According to a press statement from 19 December 2018, the European Commission (EC) has started implementing the first measures of its Contingency Action Plan to prepare for a “no-deal” scenario in which the United Kingdom (UK) would leave the European Union (EU) on 29 March 2019, without a transitional deal. The implementation of the first parts of the Contingency Plan comes in response to the uncertainty regarding the UK’s ratification of the Withdrawal Agreement, as well as the European Council’s call for preparations to intensify at all levels and for all potential outcomes.

The measures adopted affect areas where a "no-deal" scenario would create major disruption for citizens and businesses in the EU, among them financial services, air transport, customs, and climate policy. Regarding climate policy, the Contingency Plan contains provisions designed to ensure that a "no-deal" scenario does not affect the functioning and the environmental integrity of the EU ETS. The main provision is a decision to temporarily suspend for the UK the free allocation and auctioning of emissions allowances, as well as the exchange of international credits, effective from 1 January 2019.  This means that there will not be any European Emission Allowances (EUA) auctions in the UK in the first quarter of 2019. However, the suspension will not apply to transfers of allowances already in circulation.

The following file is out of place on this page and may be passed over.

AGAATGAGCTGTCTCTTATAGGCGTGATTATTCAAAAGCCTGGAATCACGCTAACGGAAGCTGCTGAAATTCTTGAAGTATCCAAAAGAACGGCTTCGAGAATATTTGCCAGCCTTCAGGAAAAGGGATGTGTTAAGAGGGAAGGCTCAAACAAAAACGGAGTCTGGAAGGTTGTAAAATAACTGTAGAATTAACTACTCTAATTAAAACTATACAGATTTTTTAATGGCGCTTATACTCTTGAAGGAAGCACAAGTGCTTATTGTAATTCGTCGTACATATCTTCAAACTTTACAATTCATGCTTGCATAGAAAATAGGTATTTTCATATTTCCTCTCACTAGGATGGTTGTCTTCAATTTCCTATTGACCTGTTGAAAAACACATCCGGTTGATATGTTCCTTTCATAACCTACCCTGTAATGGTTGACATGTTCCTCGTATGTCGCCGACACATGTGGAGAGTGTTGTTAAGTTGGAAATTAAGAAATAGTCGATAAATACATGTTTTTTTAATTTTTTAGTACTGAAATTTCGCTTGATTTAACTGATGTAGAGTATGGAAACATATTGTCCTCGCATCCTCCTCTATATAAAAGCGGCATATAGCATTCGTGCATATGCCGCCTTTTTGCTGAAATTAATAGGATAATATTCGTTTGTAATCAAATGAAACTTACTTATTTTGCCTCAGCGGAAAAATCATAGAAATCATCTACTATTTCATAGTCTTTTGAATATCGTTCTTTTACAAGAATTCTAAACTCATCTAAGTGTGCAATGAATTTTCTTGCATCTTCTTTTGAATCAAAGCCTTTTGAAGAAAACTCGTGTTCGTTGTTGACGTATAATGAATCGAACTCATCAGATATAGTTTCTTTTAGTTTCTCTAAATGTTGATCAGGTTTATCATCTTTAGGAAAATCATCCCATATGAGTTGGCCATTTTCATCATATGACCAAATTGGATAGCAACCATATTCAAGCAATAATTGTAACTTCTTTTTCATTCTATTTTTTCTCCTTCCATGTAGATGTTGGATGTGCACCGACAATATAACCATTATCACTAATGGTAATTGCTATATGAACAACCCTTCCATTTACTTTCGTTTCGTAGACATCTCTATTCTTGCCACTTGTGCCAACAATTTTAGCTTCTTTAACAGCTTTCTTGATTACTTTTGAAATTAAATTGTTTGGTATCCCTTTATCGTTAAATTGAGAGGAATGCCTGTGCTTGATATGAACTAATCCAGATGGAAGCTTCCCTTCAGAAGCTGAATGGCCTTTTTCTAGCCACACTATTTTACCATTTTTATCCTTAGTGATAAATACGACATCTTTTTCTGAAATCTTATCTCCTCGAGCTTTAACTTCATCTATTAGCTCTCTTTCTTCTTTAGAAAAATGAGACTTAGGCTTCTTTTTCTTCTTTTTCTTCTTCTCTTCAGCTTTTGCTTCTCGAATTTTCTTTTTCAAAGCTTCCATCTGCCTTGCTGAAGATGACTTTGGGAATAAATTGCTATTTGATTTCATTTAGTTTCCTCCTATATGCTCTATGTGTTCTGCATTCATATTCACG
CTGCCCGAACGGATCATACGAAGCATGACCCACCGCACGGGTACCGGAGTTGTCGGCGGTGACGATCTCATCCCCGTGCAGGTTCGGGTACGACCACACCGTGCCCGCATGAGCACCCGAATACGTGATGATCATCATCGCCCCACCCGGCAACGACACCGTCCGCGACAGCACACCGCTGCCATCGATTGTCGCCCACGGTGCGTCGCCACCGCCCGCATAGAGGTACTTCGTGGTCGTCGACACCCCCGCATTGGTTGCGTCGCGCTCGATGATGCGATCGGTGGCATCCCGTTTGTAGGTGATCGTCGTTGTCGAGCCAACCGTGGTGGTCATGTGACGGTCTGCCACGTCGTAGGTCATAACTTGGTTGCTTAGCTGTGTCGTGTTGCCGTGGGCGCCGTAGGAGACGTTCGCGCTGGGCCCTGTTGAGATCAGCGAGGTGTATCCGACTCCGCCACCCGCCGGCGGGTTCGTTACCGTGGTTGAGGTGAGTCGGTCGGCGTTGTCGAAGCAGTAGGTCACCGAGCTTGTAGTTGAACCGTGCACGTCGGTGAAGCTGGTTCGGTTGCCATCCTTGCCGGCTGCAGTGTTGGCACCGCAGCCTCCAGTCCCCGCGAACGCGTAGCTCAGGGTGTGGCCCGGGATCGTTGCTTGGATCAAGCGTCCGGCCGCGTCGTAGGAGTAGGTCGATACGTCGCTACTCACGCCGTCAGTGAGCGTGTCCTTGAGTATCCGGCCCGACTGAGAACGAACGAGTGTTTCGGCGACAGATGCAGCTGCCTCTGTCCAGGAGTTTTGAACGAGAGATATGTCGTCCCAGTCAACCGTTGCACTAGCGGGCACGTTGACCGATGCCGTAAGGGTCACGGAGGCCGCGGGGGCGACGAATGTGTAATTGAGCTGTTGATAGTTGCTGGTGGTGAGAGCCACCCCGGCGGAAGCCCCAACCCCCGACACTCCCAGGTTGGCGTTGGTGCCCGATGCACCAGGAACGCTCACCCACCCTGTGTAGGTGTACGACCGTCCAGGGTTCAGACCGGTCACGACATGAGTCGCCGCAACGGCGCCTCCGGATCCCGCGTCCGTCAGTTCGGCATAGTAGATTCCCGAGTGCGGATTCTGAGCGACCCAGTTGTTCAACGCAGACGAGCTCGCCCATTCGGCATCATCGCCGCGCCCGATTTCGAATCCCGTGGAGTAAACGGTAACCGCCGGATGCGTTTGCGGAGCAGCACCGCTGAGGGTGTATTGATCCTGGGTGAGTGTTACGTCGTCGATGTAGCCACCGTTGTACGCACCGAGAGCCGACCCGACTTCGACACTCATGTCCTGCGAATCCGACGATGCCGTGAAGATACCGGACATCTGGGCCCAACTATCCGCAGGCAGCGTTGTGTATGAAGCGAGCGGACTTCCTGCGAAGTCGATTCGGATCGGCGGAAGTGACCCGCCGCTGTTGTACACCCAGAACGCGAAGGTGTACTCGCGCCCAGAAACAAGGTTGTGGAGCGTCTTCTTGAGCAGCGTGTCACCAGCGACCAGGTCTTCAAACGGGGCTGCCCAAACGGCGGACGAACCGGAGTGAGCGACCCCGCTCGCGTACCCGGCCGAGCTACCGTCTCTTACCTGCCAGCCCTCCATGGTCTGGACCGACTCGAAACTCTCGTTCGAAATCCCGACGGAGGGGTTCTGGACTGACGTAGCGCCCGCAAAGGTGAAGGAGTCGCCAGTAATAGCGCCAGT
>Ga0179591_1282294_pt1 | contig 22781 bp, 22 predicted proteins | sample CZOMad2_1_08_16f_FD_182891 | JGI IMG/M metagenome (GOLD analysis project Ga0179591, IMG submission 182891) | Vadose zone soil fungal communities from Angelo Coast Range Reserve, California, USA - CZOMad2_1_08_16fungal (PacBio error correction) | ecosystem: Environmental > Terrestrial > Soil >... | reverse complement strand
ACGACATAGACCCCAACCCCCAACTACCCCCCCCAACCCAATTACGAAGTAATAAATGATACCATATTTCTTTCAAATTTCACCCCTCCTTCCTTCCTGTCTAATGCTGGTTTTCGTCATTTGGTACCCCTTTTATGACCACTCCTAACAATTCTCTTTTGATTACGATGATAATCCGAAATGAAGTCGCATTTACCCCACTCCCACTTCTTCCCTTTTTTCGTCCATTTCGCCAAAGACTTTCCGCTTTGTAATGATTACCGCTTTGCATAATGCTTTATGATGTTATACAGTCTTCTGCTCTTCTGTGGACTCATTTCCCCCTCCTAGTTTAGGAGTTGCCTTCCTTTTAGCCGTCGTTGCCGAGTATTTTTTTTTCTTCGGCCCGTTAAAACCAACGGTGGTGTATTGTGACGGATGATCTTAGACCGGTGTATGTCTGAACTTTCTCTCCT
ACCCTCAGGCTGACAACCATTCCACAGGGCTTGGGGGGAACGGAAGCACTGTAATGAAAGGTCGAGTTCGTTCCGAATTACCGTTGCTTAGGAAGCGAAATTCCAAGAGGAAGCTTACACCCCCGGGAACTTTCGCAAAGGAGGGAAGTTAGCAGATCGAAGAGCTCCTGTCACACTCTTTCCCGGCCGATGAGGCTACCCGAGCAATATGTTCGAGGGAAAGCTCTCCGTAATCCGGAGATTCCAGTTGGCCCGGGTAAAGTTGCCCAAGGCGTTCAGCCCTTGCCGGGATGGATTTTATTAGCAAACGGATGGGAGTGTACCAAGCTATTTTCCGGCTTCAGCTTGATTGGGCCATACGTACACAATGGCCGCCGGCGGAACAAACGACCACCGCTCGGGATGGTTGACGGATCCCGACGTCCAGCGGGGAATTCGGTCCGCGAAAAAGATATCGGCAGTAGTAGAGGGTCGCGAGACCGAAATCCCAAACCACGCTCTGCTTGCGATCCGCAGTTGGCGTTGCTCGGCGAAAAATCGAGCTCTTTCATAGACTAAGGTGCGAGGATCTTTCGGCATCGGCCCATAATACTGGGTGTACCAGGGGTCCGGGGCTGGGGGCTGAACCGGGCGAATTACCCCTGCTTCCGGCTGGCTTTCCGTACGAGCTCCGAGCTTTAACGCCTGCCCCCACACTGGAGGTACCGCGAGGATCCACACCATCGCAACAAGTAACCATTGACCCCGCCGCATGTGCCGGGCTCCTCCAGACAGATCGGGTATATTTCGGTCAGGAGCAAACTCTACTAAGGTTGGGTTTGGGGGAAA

The Contingency Plan was published on Nov. 13 2018 in the EC’s second Brexit preparedness Communication and includes measures for damage limitation in case of a no-deal Brexit. One day later the EU and the UK agreed on the terms of the Withdrawal Agreement. On Dec. 13 2018, the European Council confirmed to endorse the Withdrawal Agreement, expressing the intention to proceed with its ratification as soon as the UK ratifies it in accordance with its own constitutional requirements. A parliamentary decision of the UK on the adoption of the Withdrawal Agreement is still pending.

According to an official statement from the UK Department for Business, Energy and Industrial Strategy (BEIS) from Oct. 12 2018, in case of a no-deal scenario, the UK will uphold its carbon pricing commitments by introducing a Carbon Emissions Tax on all stationary installations currently under the EU ETS and in the long run consider four carbon pricing options: staying in the EU ETS, establishing a national ETS (standalone or linked to the EU ETS) or implementing a carbon tax.